This emphasis on vulgarity and excess led to criticism from some adults, who also frowned upon Dahl’s sometimes less than charitable treatment of grown-up characters, but Dahl remained unswayed. His number one priority in all his books was to present the world from a child’s point of view. Whether it is true or not, children often do believe that parents, teachers and other adults present a challenge to them. To children, many adults, with their strange behaviour and habits, are nothing if not bizarre and unfathomable, and even foul and repellent. By writing about grown-ups in this way, Dahl believes that he is accepted by children as “one of them”.

Of course, not all adults are presented in this way; amongst the many sympathetic adult characters are Charlie’s Grandpa Joe and Willy Wonka, the chocolate factory owner; the grandmother in The Witches; Miss Honey in Matilda; the BFG, and Mr and Mrs Fox in Fantastic Mr Fox. Perhaps, Dahl’s greatest adult creation, however, is Danny’s father in Danny the Champion of the World. Perhaps because Dahl had never really known his own father (who died when he was very young), he made Danny’s father everything that he felt a father should be, despite being a single parent, even to the point of having a deep dark secret, to prevent him from being nice but boring.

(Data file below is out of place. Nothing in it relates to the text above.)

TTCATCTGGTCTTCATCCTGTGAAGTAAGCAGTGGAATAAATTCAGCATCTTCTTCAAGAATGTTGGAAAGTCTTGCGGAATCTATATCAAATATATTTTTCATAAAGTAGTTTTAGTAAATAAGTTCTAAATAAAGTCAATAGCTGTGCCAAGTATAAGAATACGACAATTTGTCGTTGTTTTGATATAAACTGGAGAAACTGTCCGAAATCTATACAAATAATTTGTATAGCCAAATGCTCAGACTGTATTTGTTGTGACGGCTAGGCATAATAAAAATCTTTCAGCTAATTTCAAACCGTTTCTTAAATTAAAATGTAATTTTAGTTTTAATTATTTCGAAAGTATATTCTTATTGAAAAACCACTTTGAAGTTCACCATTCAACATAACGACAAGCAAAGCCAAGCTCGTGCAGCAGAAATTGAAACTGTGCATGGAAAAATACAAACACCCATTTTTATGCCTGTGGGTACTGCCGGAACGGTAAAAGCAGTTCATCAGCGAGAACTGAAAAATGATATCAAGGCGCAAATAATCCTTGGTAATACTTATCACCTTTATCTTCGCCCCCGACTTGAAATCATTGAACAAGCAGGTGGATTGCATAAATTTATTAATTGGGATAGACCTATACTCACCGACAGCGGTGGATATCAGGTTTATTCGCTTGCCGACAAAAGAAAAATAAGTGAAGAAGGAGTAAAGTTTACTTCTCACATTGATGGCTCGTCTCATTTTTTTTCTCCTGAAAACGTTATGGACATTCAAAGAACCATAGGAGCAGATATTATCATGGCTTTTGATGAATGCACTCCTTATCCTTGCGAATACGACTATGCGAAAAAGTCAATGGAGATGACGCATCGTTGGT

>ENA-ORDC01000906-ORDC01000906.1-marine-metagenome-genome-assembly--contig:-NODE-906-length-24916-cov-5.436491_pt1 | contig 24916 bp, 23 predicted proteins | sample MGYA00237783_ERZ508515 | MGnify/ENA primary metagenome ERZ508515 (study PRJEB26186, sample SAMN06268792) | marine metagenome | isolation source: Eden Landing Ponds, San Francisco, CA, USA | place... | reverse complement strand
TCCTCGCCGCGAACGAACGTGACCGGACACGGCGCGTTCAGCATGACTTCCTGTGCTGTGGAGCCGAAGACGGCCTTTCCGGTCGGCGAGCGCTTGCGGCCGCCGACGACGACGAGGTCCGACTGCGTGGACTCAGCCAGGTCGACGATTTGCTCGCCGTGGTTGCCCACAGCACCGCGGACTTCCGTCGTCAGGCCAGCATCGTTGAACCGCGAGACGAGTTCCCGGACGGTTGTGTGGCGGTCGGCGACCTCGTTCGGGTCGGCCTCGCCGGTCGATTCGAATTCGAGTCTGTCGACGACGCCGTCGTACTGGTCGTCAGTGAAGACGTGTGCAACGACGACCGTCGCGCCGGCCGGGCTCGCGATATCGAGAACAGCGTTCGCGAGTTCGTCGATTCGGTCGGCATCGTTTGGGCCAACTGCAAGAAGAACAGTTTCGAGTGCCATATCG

Roald Dahl wrote most of his books in a little garden shed, wrapped in a blanket or sleeping bag, with his feet up. Many of his ideas came from events in his own life. The brutal teacher in Danny was based on his own experiences at boarding school, whilst the horrible grandma from George’s Marvellous Medicine bears not a passing resemblance to an old woman who ran the sweet shop in his home village. His own love of chocolate, which lasted throughout his life and made dinnertimes in the Dahl household a joy, was kindled by Cadbury’s, who used his school as a testing centre for new brands of chocolate. The notion of brilliant geniuses stirring huge vats of bubbling chocolate stayed with him and resulted in the ineffable Willy Wonka. “When I write for children, I become all twerpy” Dahl once claimed. He used the same disarming style to write about his childhood and war years in two “not-quite-autobiographies”, Boy and Going Solo.

Mo Bhula
©JGH 2000